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Furbush, Elmer. Elmer Furbush was created by Will Payne (Blue Sky Company, Addison Humphrey) and appeared in four stories in The Saturday Evening Post in 1915 beginning with “The Crow’s Nest” (The Saturday Evening Post, Jan. 2, 1915).
Elmer Furbush is a Con Man. He is a twenty-something Midwesterner who, in the 1890s, gets rich very quickly as the “oats king.” He is a fraud, and it is eventually revealed that his oats scheme is “the rottenest failure ever known on the Board of Trade—which was saying a great deal. He had robbed his customers, swindled his associates. Creditors finally got two cents on the dollar, and there was hot talk of an indictment.” But Furbush goes to London for three years, and people forget. Then Furbush returns, and gets involved in another stock swindle, this one involving a Building and Loan Association. And when that one fails, he gets involved in another, and another.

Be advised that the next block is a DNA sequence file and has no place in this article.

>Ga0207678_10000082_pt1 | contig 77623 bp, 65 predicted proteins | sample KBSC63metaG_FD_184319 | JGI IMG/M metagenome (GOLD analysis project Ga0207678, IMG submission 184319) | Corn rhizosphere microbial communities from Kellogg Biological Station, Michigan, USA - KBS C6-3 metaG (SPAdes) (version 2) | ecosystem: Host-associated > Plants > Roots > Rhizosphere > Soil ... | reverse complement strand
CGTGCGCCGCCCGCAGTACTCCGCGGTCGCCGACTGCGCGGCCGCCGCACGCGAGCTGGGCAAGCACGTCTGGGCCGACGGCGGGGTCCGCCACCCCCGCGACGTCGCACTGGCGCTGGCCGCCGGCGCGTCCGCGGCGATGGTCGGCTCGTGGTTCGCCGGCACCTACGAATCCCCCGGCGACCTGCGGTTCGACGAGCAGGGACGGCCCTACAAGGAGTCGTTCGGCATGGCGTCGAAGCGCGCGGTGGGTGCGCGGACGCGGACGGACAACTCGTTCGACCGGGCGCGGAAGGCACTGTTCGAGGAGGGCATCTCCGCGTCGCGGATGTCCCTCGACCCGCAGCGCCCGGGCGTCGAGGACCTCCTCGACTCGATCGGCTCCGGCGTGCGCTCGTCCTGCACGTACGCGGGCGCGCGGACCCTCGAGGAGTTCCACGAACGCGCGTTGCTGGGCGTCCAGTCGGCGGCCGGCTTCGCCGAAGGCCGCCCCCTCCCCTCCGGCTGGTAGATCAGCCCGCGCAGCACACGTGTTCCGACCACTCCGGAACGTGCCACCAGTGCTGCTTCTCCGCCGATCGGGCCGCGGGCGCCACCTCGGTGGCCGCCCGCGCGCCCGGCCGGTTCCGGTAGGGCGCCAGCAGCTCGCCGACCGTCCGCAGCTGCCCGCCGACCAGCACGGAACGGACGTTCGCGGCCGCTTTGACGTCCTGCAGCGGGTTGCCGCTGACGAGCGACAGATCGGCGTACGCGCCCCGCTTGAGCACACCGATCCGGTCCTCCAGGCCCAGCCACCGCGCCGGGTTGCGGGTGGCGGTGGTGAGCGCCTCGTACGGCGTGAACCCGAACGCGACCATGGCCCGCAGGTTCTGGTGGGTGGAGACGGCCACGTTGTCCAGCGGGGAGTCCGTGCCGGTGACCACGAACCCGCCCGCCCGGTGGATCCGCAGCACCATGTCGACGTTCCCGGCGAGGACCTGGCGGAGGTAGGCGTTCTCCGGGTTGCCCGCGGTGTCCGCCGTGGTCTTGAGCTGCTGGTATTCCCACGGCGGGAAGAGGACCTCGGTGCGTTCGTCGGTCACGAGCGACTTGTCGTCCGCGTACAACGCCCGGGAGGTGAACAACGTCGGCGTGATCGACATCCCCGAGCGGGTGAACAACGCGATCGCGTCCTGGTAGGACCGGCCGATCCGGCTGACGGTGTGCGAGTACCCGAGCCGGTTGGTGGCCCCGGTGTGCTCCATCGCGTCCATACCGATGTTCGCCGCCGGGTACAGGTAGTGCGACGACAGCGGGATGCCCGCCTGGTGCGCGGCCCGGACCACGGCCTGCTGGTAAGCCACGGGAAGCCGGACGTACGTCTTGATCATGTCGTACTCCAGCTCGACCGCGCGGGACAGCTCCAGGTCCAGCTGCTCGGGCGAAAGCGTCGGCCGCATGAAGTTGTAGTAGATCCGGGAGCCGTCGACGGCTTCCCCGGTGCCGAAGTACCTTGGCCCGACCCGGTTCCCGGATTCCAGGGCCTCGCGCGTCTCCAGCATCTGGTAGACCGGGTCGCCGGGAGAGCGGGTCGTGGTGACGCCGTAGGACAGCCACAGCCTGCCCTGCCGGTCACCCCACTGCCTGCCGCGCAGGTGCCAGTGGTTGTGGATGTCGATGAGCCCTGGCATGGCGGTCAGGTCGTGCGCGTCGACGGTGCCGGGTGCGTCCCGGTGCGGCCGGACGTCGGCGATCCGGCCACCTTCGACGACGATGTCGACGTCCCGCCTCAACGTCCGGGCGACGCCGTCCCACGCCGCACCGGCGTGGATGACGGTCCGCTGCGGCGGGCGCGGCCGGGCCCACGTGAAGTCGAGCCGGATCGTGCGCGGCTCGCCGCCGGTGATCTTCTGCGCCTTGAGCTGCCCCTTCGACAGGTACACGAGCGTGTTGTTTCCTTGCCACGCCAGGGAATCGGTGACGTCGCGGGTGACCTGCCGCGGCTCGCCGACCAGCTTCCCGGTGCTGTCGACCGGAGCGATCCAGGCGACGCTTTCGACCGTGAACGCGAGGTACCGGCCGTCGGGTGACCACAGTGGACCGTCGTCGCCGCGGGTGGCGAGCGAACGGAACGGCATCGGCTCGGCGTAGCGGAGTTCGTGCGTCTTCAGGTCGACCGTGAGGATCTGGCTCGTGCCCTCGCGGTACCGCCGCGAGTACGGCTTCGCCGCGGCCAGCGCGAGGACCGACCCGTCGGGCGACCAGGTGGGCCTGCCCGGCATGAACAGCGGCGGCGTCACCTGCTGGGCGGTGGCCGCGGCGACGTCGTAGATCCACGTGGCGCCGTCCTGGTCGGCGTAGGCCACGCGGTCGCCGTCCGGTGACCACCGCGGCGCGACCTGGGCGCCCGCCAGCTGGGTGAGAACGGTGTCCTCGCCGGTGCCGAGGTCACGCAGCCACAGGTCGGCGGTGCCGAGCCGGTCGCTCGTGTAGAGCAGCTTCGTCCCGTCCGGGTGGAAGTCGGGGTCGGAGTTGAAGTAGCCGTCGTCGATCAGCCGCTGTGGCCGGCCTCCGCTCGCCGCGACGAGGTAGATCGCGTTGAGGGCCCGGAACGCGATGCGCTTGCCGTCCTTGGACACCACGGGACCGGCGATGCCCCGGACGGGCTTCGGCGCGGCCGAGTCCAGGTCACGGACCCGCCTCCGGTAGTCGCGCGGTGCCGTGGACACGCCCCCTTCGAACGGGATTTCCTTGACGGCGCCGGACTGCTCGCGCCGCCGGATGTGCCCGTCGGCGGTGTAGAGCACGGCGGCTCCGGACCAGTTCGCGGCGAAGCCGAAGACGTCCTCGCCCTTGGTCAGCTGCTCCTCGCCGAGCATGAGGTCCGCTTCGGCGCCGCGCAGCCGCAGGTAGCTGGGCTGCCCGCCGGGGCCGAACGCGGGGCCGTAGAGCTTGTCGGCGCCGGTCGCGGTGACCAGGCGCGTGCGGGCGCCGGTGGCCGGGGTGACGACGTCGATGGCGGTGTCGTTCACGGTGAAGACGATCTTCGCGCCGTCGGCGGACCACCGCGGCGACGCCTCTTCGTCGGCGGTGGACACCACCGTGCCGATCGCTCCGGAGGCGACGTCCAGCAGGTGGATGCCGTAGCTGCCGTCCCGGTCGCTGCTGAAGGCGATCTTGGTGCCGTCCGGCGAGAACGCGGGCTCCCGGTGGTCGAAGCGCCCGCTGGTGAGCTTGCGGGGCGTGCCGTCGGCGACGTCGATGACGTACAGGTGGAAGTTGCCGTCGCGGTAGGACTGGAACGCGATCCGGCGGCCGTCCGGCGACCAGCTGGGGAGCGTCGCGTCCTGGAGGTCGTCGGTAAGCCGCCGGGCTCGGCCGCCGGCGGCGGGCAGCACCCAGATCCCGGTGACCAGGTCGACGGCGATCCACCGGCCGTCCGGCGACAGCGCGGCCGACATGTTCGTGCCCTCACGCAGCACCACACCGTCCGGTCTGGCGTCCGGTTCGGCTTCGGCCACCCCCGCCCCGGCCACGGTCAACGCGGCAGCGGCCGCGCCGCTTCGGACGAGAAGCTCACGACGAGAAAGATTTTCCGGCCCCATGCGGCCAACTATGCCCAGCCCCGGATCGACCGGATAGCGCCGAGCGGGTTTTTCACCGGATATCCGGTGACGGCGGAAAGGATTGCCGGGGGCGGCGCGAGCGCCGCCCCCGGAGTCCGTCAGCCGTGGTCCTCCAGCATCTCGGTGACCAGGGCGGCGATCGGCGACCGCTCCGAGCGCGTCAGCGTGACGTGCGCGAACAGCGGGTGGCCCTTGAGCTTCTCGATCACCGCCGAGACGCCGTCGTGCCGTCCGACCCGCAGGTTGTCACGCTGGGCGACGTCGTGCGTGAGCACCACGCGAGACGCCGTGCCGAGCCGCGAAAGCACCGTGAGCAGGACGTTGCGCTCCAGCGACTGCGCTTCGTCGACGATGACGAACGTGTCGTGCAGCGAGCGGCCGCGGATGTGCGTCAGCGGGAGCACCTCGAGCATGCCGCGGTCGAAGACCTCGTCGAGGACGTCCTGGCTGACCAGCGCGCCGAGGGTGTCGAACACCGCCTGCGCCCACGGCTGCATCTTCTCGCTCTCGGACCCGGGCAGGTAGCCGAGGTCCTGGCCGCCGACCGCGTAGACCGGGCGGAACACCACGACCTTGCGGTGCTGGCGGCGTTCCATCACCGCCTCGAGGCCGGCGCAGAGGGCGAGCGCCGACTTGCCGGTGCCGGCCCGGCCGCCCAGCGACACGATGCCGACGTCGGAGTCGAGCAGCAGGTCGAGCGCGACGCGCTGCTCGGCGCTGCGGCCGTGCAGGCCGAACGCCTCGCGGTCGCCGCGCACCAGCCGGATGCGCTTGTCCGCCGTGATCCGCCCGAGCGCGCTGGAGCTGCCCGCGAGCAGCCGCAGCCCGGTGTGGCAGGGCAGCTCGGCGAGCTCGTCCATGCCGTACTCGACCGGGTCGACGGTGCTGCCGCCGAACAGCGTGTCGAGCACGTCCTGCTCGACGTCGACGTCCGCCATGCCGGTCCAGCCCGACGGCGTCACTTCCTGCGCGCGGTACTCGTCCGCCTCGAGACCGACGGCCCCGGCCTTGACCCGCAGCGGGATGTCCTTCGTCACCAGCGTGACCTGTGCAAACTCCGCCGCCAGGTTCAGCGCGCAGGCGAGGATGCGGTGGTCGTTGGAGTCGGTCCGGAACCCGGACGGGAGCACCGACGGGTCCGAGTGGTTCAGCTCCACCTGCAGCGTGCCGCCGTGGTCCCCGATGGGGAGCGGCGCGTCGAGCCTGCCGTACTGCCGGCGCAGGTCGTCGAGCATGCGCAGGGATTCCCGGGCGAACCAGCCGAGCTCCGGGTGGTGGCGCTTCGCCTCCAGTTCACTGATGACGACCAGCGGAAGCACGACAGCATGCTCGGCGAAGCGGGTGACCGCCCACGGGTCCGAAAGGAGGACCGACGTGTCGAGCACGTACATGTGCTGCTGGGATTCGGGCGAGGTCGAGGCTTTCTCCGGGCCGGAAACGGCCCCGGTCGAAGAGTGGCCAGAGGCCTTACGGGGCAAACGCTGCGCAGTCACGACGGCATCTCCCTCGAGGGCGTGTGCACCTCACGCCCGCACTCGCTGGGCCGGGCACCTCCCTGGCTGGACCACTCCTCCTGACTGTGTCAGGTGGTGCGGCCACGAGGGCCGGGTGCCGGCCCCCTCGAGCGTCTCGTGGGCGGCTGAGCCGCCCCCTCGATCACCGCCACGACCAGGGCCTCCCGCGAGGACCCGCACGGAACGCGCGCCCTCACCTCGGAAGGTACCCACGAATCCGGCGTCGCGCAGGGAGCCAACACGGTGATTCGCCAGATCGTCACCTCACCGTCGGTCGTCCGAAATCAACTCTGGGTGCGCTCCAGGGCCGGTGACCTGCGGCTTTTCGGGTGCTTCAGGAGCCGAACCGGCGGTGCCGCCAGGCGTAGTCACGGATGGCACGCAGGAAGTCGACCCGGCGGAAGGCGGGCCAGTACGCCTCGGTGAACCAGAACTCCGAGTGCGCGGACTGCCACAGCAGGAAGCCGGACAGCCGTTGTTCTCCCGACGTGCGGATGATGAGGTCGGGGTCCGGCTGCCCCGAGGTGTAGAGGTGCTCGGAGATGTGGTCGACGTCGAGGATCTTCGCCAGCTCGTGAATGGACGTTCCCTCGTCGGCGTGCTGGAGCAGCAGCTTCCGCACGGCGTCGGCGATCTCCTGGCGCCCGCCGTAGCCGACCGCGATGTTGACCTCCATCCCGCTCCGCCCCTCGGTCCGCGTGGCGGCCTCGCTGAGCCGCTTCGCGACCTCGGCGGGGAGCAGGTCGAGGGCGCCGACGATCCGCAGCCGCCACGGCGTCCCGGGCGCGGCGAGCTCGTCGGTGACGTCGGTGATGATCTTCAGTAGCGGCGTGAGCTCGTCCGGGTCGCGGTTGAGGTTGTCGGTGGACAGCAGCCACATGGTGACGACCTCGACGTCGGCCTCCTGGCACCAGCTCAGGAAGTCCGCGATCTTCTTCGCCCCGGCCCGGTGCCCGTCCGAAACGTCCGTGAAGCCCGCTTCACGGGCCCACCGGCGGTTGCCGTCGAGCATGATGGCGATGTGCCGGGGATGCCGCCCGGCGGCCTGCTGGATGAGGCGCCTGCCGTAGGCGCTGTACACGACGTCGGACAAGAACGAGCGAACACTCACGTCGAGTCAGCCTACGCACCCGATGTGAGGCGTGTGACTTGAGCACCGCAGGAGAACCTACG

Furbush is young, energetic, and given to dangerous, sullen moods. He is flashy, and loves showy clothes and the newest technology—automobiles and such, anything to make the sheep baa in admiration. But he takes no real joy in his accomplishments, just as he has no guilt for the sheep he shears.
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